With five difficulty settings two available only after the game has been beaten on earlier settings players of every skill level should find a challenge that works for them. On the especially designed for masochists “Hurt Me Plenty” Option I needed a good few attempts to clear the larger encounters but it felt challenging and fair in the main.

The largest factor in making victory in the hectic combat possible is the addition of slow motion/time dilation as a game mechanic. This really pays off when the combat environments give the player room to dart around. When the bad guy headcount ramps up, being able to dip into slow-motion to change weapons or relocate is absolutely essential and feels like exactly what the Doom combat in VR needed. There’s also a crowd-control blast that pushes enemies away if you find yourself surrounded, which is a neat workaround for the clipping issue with weapons and up-close bad guys. It’s attached to the Vive’s left grip button however, which isn’t the easiest thing to trigger, and in the thick of battle often didn’t quite work out for me.

And The Controls oh, the controls. They all felt Clumsy and glitchy, the lack of full locomotion will be an instant black mark to a certain set of players, but the combination of dash and teleport worked well for me… when they worked. For Example The Vive track-pad has a strange habit of ignoring some track-pad clicks unless very carefully executed, which makes retreat more fraught than it needed to be and often triggered a dash when I wanted a teleport and vice versa. The teleporting which zooms you to the next location rather than blink you there, which is a nice variation ,has a destination marker that has a habit of phasing in and out. One second a destination is reachable, the next it isn’t. Given that the best way to get health in the game is to stagger an opponent and then telefrag them, this can have serious consequences to the flow of battle. Many’s the time I’d staggered a massive enemy, but couldn’t execute the telefrag before they came back to life.

It’s a shame that the real Doom VFR doesn’t really reveal itself until the second half of the game. At around three-and-a-half hours for a complete run-through, including time to hunt down some collectibles, the earlier areas really are the poorest in the game and somewhat tarnish the package. Once I had a few upgrades, had grown competent with the vagaries of the teleporting, and the game had finally opened up into larger combat arenas, with interesting vertically and sight lines, you could see the DNA of Doom 2016 dragged kicking and screaming into the VR realm. The price at least isn’t at the upper end of the spectrum ($30), and if you feel you might get some replay value from the higher difficulties you can probably double the run time.

At its best Doom VFR really is a very exciting and incredibly fast-paced experience, with thrilling moments of heroism against seemingly insurmountable odds. There is a lot to be said for standing at the feet of a Baron of Hell and looking up at its multi story frame and fighting back a shudder. At its best Doom VFR deserves to stand shoulder-to-shoulder with its forebears. Unfortunately for Doom VFR, its best is short, its flaws way too many, and just as it shows its quality, it’s all over.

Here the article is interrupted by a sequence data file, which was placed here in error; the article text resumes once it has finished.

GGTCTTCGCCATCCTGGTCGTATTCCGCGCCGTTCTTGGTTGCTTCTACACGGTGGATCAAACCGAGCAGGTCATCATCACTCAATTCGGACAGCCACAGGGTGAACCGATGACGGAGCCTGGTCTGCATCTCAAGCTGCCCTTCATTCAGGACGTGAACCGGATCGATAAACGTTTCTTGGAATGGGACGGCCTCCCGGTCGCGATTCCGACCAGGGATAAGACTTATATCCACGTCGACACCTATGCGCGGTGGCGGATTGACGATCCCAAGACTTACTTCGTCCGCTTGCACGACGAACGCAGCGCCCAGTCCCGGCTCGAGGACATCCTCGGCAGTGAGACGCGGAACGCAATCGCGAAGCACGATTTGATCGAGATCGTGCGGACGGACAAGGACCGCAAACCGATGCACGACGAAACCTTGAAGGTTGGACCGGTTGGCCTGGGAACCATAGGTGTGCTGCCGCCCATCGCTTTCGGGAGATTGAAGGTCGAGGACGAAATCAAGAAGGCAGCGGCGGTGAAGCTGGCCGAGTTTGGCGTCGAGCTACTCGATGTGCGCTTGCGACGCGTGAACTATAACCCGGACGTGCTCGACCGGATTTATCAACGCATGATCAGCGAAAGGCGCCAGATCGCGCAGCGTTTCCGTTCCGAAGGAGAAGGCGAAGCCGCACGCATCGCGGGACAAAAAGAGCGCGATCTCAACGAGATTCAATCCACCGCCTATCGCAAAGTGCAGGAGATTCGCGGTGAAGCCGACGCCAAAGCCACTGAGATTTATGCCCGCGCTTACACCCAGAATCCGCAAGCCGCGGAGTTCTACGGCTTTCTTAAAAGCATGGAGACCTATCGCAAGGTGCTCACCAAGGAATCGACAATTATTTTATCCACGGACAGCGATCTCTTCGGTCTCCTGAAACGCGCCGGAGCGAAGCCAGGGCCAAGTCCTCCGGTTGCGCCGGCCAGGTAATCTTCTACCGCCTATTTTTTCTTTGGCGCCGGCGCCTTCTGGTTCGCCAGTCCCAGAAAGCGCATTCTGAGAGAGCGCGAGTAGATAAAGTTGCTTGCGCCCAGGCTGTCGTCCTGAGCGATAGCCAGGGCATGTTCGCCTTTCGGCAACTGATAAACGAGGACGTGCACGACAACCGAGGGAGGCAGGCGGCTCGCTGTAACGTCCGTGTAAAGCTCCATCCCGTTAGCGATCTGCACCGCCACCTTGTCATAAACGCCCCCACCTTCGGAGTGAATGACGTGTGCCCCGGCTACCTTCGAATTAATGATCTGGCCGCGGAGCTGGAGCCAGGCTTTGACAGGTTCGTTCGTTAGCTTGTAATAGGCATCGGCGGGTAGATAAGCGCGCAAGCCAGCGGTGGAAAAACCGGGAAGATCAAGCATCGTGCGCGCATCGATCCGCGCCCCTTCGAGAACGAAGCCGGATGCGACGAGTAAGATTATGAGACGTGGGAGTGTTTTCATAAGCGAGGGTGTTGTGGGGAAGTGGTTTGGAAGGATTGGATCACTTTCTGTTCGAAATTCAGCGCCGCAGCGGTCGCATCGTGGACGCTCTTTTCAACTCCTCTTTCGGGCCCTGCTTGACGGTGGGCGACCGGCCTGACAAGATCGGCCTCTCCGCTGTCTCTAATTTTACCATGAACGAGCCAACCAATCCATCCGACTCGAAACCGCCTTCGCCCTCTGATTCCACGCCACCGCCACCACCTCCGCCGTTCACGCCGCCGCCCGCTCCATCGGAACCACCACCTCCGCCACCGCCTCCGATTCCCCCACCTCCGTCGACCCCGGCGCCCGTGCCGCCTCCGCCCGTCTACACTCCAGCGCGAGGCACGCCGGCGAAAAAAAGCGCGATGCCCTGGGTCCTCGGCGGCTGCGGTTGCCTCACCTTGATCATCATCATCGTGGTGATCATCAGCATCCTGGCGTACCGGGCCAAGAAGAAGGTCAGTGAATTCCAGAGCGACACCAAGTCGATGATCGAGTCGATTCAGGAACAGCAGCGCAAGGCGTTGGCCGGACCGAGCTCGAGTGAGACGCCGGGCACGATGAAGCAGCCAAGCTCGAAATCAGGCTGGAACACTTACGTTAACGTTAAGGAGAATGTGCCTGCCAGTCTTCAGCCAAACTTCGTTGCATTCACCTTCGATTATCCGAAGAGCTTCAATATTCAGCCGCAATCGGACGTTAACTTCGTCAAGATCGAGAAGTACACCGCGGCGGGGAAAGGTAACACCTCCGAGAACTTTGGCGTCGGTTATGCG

Immersion and Graphical Fidelity

You can kill immersion in VR in many ways, and Doom VFR has completely failed, my worst experience was trying to jump on a pad for 20 seconds with no response or my 45 seconds spent failing to press a button in a lift and even if i try to forget those moments, The motion controller tracking didn’t seem to know where I was pointing inside the game; the laser pointer wouldn’t actually appear unless I stood in a particular spot but the game’s teleport didn’t want to play ball.

There’s also an odd sense of wrongness to the scale of the world and the things in it. An early example comes in one scene where you have to use a handheld fire extinguisher to calm a raging inferno, nothing really screams “THIS IS DOOM” like in the base game. Despite the flames appearing to be quite a way down a central shaft, in the ill-fated complex the small handheld extinguisher appears to blast out an improbable cloud of foam that easily reaches the flames. Perhaps it’s a Future Space Fire Extinguisher™, I’m not really up on the Doom lore as it applies to hazard equipment. It isn’t until the game reaches  “the hot place” that it manages to elicit a sense of awe and a sense of place, with its eerie otherworldly outcroppings and demonic aesthetic. Prior to that, the nondescript corridors of a science complex don’t offer the most evocative of settings.

Doom VFR is at its worst when it tries to be a VR game – with all the trivial non-Doom interactions some developers feel they need to shoehorn into it – and at its best and most immersive when it remembers to be a Doom game.

Conclusion

Doom VFR is ambitious with its promise to transfer the Feel of the reboot, and it is quite impressive. But it is just too Glitchy, Clunky to recommend. Most of the levels don’t look like they are a part of a Doom Game, it does get better in the 2nd part of the game. But Ultimately the 2nd part of the game isn’t good enough to convince me to recommend this game.


What do you think of DOOM VFR? Will you try it? Let us know in the comments below!

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Vasil Anastasov
About Vasil Anastasov 92 Articles
You can check my biography on the page called "Vasil Anastasov" or in about the team :))